SEEKING DIVERSITY: IN OUR AUDIENCE AND OUR WORKFORCE
For decades, Berkeley Rep has been discussing diversity in American theater. Though the good news is our young audience is terrifically diverse, after putting a lot of effort into finding candidates of color we find there’s been little change in the diversity of our staff. I myself have advocated affirmative action, found new places to post openings, and attended seminars about diversifying our workforce. I’ve enlisted help to identify hidden prejudices in our company, endured criticism from funders, and sought sociological explanations for the ongoing lack of diversity. It drove me nuts that with good intentions and open minds we saw so little change. I finally realized that if Berkeley Rep wanted to look different, we had to act different. We decided to dive into a proactive diversity initiative.
Over the years, hundreds of young artisans and administrators have spent 11 months in training as part of Berkeley Rep’s fellowship program, where they learn about careers in the theater alongside an accomplished company of artists, administrators, guest directors, and designers. After acquiring this experience, they go on to work at theatres nationwide or stay at Berkeley Rep as full-time employees. My “a-ha” moment came when I realized that in order to diversify our staff, we needed to diversify our fellowship program—which meant diversifying its pool of candidates.
I decided to invest in a concerted recruitment effort. In 2008, we visited historically black colleges and universities (HBCUs). We researched schools with active theater programs, contacted faculty, and booked on-campus meetings. In that first year, our recruiter met with students, faculty, and career counselors from a dozen HBCUs. She described the full range of job opportunities and defined the attributes of a competitive fellowship candidate. Our effort got results. In the first two years, four of our fellows were chosen from this program.
This year we expanded our effort. We sent a current fellow along with two alumnae to speak at universities across the country. These young professionals brought their enthusiasm and their success stories to their peers. We visited more schools, reaching beyond HBCUs to contact students from a diversity of backgrounds. We convened a conference for representatives from schools with strong programs and discussed how to make their students great candidates for any position in the field. And we combined forces with another theater, so that as we attracted more candidates of color.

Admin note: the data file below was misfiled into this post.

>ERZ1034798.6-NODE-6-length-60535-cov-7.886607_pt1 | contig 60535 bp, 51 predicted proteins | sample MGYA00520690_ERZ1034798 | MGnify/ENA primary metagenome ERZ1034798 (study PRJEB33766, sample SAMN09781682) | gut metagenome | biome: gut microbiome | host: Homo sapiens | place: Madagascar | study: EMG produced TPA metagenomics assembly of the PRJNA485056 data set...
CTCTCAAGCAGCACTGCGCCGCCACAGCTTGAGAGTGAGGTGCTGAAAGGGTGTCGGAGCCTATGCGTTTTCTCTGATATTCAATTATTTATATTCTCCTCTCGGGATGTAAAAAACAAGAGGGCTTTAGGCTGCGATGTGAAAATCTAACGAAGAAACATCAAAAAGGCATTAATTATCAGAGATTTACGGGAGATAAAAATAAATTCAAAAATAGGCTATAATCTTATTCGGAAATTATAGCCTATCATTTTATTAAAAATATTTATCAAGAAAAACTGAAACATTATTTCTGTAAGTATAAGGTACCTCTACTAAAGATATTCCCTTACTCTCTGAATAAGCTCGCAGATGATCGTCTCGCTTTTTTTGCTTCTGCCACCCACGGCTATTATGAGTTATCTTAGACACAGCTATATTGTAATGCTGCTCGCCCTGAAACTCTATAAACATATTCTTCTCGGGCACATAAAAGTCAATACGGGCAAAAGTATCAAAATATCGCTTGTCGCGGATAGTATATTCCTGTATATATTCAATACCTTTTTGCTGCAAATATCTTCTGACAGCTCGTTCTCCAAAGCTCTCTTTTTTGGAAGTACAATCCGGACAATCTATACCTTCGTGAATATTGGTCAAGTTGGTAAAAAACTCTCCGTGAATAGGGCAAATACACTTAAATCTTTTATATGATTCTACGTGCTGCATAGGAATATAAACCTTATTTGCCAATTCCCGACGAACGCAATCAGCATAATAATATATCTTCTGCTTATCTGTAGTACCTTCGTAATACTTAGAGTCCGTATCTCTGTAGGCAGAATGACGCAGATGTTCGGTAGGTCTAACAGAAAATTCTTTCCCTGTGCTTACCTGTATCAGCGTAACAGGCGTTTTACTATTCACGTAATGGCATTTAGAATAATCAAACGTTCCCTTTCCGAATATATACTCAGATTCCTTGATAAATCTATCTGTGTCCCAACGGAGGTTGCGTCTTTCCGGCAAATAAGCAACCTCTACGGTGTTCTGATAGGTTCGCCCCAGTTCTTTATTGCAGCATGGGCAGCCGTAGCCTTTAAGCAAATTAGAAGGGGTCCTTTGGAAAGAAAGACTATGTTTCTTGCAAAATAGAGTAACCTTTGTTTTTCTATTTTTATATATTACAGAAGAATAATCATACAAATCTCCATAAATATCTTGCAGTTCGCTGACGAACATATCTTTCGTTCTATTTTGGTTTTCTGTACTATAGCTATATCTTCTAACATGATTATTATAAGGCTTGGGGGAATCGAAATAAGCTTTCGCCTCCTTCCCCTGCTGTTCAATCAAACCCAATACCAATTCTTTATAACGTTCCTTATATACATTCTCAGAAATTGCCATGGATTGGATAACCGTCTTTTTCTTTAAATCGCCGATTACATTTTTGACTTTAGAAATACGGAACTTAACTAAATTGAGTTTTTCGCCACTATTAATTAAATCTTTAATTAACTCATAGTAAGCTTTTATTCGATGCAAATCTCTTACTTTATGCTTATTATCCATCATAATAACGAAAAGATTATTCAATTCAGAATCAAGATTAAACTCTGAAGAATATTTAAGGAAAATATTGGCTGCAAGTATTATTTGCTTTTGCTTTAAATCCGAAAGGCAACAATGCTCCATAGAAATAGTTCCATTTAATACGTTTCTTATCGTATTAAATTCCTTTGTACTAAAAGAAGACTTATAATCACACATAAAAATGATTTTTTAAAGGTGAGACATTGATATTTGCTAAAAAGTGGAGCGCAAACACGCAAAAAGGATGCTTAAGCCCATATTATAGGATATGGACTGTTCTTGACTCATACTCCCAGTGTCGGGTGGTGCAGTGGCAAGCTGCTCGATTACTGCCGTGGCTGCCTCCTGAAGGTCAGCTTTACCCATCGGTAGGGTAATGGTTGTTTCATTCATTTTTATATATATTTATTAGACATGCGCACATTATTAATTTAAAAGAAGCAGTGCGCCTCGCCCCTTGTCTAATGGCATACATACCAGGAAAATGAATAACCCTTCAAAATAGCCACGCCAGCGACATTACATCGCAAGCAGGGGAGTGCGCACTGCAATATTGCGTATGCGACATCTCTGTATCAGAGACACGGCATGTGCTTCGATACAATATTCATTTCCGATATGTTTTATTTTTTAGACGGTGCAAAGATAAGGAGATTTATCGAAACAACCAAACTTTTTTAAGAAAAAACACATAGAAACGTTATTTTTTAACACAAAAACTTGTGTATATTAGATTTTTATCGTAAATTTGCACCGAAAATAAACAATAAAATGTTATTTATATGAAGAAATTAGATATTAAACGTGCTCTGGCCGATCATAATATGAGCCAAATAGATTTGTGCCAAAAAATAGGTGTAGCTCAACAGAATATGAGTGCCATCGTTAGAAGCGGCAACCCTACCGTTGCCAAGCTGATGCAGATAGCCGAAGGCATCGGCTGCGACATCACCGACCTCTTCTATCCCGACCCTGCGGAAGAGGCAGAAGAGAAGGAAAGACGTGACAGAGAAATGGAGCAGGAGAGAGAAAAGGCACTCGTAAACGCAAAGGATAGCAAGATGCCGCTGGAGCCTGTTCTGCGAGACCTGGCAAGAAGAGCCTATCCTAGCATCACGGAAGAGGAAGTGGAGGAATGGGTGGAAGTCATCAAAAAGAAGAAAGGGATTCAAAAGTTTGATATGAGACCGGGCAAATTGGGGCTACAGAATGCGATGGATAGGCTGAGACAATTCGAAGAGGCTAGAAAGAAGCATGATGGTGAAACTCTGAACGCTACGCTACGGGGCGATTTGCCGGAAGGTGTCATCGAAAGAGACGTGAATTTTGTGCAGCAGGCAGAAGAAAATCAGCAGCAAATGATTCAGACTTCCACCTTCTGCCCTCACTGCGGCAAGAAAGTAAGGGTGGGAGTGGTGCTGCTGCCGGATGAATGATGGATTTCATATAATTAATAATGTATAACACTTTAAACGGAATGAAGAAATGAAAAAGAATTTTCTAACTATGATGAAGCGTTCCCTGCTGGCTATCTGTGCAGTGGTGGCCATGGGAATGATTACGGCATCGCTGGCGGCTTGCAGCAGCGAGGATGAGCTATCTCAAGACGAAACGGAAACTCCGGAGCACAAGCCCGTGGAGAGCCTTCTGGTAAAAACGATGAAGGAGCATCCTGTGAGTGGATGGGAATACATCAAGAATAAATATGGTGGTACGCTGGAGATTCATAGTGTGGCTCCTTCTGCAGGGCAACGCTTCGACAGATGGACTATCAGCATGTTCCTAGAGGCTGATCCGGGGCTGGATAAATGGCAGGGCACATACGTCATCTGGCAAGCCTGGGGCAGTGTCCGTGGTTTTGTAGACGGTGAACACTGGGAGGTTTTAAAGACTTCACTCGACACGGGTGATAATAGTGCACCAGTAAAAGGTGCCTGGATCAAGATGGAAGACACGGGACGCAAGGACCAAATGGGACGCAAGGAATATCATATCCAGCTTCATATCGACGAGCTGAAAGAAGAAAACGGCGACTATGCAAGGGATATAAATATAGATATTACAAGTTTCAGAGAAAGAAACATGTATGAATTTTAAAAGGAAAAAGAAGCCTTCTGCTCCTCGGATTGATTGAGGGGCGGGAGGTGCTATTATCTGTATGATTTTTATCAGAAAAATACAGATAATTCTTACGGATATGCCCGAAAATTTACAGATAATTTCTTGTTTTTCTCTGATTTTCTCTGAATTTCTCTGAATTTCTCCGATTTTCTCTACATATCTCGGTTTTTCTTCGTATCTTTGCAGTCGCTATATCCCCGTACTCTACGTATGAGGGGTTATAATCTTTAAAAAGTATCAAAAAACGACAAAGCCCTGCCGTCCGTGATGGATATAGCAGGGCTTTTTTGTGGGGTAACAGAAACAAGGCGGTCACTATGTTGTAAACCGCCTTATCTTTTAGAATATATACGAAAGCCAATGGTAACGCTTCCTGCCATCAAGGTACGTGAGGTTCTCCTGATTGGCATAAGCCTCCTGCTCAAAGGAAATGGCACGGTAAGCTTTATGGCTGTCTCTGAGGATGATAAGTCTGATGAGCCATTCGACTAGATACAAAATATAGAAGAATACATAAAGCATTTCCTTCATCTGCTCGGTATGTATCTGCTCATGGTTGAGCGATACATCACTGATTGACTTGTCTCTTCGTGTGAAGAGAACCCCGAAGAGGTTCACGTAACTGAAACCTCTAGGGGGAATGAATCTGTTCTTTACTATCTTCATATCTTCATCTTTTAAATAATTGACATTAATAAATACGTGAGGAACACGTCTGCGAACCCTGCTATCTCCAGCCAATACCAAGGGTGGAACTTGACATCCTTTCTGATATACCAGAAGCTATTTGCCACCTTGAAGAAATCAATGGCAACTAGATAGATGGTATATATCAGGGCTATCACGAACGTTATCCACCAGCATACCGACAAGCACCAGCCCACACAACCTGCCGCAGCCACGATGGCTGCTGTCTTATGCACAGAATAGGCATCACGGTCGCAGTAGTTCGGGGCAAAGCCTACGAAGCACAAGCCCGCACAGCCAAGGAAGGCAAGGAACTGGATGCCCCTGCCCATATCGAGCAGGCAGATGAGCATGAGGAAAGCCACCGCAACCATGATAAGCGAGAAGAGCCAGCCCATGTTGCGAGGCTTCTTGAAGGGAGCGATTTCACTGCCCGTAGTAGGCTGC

Although we have little data about our strategy for diversifying our workforce, we’re confident it represents a new and more direct approach to remedying the problem. But the real measure of success won’t be known for 10 years: Will our staff look markedly different in 2020? For everyone’s sake, I hope the answer is yes.
This article originally appeared in the summer issue of Arts Link, the membership publication of Americans for the Arts. Arts Link is a benefit of Americans for the Arts membership. If you would like to read this issue in its entirety as well as access other valuable benefits and publications, become a member at www.AmericansForTheArts.org/Membership.
Aurélia Thierrée grew up in the circus and has charmed audiences around the world with her dazzling display of stage illusion—now she brings Aurélia’s Oratorio to Berkeley Rep for the holidays. Photo by Richard Haughton.